“This year has been the time to reflect on the changes made to the clinical trial business in response to the COVID-19 pandemic and to consider more purposefully how the system should be redesigned,” Krofah wrote in a co-authored article. other former executives from the pharmaceutical sector.

Clinical trials usually require participants who do not have other health problems that could influence the effectiveness of the treatment, or whose disease has not progressed to an advanced stage. This may exclude people of color, who are more likely to have multiple chronic conditions.

In addition, doctors are less likely to recommend clinical trials to African-American and Latino patients, who they assume won’t be eligible, Guerra found in research to be published in June in the Journal of Clinical Oncology.

“These unconscious biases really underestimate the fact that individuals would want to participate if it was offered to them,” he said.

He offered a solution: rules for when in the treatment process doctors should talk to patients about participating in trials.

There are other ways to make clinical trials easier for patients, especially people of color, said Elizabeth Plimack, deputy director of the Fox Chase Cancer Center.

For example, cancer trials tend to overuse placebo, that is, with some participants receiving the new treatment and others receiving the current standard of care, he said. This uncertainty can put off those who are already wary of being part of a medical experiment, she said.

In many cases, the placebo is not needed to prove the effectiveness of cancer treatments. And when it is, the study protocol could then tell patients which group they were in.

“There’s a 50 percent chance that you’ll get there and get an IV of saline,” Plimack said of studies using placebo. “I think we can make trials better for patients.”

Another entrenched obstacle to clinical trial diversity is mistrust in medicine, rooted in a history of medical experimentation in marginalized communities and racism in health care. People repeatedly tell Guerra that they don’t want to be “guinea pigs” and “test subjects.”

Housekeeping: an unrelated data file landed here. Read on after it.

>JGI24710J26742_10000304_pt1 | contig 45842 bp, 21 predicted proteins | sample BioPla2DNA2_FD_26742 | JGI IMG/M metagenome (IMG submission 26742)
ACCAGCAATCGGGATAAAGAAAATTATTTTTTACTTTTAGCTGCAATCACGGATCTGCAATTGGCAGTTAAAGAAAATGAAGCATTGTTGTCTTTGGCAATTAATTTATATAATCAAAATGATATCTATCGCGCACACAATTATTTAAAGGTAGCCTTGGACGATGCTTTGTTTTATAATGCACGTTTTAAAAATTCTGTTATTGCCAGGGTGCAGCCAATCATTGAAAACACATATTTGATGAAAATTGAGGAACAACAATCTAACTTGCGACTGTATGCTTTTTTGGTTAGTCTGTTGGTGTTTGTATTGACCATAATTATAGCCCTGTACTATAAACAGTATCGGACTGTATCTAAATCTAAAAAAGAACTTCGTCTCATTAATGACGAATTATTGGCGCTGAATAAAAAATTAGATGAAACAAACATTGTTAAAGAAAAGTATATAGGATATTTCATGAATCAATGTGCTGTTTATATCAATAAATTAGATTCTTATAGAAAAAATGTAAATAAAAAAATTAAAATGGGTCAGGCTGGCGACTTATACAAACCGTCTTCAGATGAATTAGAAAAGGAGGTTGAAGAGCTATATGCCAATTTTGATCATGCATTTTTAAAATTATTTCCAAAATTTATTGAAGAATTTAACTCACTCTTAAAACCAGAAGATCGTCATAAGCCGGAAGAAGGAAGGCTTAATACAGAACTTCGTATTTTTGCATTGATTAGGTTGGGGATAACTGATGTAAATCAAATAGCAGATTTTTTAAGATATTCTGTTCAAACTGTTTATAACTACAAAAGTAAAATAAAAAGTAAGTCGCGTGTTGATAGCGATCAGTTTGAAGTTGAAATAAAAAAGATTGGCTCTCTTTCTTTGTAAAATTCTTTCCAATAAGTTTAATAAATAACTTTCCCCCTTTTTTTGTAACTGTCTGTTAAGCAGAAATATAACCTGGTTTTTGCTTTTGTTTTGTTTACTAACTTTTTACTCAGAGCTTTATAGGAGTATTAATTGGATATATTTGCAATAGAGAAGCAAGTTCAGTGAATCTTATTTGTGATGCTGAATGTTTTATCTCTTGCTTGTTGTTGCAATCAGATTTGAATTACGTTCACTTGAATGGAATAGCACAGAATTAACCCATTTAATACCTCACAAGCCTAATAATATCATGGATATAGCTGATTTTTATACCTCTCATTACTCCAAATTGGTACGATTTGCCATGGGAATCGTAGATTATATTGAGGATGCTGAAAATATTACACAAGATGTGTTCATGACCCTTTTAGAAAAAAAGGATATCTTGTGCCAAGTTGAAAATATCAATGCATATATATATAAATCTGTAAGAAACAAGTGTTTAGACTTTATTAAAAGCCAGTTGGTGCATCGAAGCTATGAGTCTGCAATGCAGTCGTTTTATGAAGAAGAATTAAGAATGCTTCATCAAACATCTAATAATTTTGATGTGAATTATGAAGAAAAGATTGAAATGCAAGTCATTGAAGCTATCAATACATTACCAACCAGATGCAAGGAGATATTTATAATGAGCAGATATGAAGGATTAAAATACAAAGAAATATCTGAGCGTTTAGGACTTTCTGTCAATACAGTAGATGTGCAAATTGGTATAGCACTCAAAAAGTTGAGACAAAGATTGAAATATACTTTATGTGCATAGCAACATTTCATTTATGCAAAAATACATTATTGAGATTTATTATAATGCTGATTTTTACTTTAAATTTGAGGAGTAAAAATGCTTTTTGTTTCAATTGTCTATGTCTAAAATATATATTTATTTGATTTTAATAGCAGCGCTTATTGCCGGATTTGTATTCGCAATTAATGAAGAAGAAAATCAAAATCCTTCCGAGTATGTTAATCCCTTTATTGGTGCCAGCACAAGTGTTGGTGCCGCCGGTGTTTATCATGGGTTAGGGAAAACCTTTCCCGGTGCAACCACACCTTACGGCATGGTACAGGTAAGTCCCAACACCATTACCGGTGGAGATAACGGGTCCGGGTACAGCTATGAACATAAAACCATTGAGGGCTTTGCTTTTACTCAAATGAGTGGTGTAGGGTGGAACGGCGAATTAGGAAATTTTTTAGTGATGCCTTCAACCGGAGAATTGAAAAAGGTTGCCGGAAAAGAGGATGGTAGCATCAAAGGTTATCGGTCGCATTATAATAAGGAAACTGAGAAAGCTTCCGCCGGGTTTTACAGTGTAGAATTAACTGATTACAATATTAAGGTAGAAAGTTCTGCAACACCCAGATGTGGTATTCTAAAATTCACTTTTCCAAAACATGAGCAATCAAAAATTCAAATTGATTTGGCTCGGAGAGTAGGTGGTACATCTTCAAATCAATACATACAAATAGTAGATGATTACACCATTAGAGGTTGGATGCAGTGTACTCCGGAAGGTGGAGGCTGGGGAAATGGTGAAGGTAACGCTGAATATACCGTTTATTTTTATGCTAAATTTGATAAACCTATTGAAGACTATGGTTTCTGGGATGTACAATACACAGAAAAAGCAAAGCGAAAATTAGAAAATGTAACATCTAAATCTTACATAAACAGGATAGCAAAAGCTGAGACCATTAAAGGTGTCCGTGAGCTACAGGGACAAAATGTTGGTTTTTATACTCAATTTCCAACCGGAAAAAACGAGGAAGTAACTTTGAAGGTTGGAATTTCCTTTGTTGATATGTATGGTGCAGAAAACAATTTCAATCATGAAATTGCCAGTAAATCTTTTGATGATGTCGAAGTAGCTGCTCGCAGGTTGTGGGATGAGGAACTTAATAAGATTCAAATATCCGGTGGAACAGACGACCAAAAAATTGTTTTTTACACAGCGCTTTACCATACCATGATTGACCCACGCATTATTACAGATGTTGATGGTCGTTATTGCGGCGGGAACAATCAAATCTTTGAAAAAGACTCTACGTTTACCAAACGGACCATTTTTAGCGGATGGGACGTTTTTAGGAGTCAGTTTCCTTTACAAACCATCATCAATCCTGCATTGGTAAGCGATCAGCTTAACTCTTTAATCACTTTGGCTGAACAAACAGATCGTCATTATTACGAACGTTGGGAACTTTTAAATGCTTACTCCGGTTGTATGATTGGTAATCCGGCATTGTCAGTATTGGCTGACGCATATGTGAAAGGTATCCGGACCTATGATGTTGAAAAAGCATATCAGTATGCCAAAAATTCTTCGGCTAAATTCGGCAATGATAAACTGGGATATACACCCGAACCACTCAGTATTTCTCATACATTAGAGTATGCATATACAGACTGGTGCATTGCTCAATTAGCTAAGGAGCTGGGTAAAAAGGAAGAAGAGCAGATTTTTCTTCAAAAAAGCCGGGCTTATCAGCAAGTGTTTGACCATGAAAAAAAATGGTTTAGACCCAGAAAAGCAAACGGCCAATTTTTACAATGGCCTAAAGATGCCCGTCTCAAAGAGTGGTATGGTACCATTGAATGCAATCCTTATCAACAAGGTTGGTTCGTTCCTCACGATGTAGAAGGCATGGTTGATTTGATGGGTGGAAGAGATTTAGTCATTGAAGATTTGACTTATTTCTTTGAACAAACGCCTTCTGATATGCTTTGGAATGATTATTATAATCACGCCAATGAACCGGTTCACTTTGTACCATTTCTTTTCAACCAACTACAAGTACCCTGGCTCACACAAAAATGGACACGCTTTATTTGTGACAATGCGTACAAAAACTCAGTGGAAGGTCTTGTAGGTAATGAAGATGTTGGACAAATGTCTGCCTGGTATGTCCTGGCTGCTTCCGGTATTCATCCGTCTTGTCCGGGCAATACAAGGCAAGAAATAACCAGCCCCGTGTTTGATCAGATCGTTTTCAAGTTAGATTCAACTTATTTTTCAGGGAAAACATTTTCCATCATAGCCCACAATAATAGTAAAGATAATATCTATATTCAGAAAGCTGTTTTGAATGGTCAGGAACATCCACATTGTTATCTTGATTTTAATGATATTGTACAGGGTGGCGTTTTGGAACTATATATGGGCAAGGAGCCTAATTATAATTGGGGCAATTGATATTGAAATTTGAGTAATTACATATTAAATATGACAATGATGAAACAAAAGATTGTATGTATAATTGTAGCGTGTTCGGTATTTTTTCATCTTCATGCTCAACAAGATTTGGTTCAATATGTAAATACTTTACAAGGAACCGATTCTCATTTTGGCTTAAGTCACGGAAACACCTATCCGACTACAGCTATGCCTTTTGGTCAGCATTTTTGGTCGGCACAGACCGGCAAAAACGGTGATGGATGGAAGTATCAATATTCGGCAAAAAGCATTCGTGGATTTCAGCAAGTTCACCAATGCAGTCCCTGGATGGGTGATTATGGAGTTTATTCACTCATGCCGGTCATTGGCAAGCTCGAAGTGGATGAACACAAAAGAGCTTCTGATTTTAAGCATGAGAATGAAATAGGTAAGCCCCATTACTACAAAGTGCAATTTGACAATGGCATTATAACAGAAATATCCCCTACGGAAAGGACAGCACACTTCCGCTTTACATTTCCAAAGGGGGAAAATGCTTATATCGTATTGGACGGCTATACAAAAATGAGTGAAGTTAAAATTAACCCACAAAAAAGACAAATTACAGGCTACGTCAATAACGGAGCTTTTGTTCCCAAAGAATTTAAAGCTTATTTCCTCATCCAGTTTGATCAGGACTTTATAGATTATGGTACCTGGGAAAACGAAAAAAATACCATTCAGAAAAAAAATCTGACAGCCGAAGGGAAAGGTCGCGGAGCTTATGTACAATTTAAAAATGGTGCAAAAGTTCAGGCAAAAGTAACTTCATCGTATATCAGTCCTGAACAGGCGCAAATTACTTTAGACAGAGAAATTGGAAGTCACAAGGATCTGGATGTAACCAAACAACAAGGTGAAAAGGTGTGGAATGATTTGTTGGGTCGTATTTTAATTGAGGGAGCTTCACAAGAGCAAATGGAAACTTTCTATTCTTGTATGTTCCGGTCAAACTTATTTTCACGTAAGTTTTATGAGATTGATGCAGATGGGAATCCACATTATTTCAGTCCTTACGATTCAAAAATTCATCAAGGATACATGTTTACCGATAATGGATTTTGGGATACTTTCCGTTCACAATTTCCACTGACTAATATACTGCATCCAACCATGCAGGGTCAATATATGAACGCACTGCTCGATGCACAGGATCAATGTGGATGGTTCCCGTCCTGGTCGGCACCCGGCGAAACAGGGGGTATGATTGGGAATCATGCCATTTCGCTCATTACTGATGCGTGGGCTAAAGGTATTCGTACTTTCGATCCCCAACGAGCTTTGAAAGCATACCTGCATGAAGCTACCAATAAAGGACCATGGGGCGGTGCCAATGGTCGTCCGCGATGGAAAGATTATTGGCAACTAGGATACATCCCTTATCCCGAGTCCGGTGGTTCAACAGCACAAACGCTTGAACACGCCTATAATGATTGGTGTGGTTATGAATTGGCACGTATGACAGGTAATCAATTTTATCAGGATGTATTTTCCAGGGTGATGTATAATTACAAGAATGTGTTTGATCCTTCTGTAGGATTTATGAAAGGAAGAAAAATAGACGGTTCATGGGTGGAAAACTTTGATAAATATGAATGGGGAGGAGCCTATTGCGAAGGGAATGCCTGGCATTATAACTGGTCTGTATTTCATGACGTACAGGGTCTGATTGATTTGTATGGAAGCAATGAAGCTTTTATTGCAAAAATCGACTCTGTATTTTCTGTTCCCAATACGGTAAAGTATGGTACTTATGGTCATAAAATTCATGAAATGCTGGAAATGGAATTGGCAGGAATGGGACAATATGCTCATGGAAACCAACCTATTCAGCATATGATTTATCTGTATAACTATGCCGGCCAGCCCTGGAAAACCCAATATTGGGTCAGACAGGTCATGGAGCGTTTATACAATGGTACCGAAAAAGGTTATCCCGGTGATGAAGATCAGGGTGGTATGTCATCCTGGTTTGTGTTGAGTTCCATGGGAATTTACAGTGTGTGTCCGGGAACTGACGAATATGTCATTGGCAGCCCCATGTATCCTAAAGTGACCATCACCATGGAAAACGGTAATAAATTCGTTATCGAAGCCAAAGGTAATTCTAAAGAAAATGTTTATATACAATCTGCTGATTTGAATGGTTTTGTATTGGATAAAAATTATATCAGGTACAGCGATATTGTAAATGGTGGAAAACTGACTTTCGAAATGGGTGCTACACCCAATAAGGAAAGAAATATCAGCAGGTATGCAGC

“There is a spectrum of trust and you have to earn it,” he said.

That starts by validating the fear and mistrust that people may have about clinical trials.

When Guerra speaks to communities about clinical trials, his presentation includes slides about Pennsylvania dermatologist Albert Kligman’s experiments with inmates at Philadelphia’s Holmesburg Prison between 1951 and 1974. He shows photos of the men with patches of skin missing in the back. He then discusses how medical research policies have changed to ensure that unethical experiments never occur again.

Guerra runs an “ambassador” program that trains former patients, study participants, and family members to connect with underrepresented patient communities.

Conner and her daughter participate in a similar ambassador program at the Fox Chase Cancer Center.

They go to churches and share their personal stories through the nonprofit they created, Praise Is the Cure, to help people feel comfortable asking questions they might not want to ask doctors.

Matchett, now 47, underwent a double mastectomy in 2008 to treat her aggressive type of cancer. At that time, she was 33 years old and had a two-year-old daughter. Nearly a decade later, the cancer recurred in her lungs, and in 2020, she spread to her spine.

Matchett’s first reaction was tears, then gratitude to her mother, whose participation in a clinical trial helped doctors learn more about how to treat the next generation of breast cancer patients.

“There was no way I could go through all the treatment procedures my mother did,” Matchett recalls. “And the doctor told me, ‘You won’t have to do any of that because of all the advances.’

Matchett now has three children, ages 16, 11 and 10, who she says have never known a mother without cancer.

Matchett and her doctors are exploring clinical trial options in addition to chemotherapy, because she wants her children to see her resilience and her determination to help herself and others, like her mother did.